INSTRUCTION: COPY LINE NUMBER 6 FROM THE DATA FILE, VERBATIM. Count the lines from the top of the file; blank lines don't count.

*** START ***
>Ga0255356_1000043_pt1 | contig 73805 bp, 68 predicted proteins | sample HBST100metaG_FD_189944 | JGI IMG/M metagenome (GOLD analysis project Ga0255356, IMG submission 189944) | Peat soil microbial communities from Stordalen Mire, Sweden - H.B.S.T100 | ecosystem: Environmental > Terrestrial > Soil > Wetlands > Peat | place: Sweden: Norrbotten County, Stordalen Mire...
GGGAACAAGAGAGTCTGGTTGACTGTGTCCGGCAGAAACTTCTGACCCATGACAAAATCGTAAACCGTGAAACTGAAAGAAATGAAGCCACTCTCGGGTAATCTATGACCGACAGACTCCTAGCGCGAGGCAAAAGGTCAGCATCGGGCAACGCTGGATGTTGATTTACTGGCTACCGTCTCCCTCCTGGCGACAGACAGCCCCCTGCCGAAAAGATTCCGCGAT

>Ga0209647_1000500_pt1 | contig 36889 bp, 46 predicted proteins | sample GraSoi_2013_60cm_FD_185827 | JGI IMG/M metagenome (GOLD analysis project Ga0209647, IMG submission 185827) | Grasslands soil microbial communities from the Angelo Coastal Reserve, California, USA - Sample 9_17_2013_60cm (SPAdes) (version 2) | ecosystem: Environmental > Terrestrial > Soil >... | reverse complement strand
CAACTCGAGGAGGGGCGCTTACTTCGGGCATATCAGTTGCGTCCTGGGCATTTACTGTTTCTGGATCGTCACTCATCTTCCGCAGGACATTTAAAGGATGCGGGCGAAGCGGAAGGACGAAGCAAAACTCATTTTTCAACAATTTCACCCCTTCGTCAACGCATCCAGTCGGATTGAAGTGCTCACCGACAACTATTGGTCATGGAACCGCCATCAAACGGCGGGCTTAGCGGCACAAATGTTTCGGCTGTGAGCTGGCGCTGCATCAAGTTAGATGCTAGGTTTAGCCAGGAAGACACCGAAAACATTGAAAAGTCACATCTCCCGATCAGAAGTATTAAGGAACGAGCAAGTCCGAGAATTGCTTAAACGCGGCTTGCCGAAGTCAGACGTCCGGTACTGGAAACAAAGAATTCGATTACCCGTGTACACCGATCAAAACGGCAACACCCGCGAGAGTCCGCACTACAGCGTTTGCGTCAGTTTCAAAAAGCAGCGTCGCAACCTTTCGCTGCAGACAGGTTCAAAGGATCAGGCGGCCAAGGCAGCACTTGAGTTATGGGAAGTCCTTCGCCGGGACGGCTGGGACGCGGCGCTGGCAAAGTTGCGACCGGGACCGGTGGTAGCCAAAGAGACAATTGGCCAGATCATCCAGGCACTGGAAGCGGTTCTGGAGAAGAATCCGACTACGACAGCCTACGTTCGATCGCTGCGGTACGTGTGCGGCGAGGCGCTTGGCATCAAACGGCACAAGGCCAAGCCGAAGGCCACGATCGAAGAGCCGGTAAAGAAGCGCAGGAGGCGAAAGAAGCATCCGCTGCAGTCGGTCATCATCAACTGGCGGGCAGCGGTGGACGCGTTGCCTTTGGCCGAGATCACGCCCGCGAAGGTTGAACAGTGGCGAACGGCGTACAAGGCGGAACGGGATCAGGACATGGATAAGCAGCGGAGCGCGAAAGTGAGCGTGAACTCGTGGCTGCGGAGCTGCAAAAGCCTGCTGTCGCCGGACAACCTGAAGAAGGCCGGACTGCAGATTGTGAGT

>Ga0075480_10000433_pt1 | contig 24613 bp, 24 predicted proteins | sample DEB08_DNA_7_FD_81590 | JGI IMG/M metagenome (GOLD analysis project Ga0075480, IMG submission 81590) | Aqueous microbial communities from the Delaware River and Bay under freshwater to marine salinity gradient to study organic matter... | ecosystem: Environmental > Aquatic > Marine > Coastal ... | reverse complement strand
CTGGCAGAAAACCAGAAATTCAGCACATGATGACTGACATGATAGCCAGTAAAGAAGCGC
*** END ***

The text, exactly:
CTGGCAGAAAACCAGAAATTCAGCACATGATGACTGACATGATAGCCAGTAAAGAAGCGC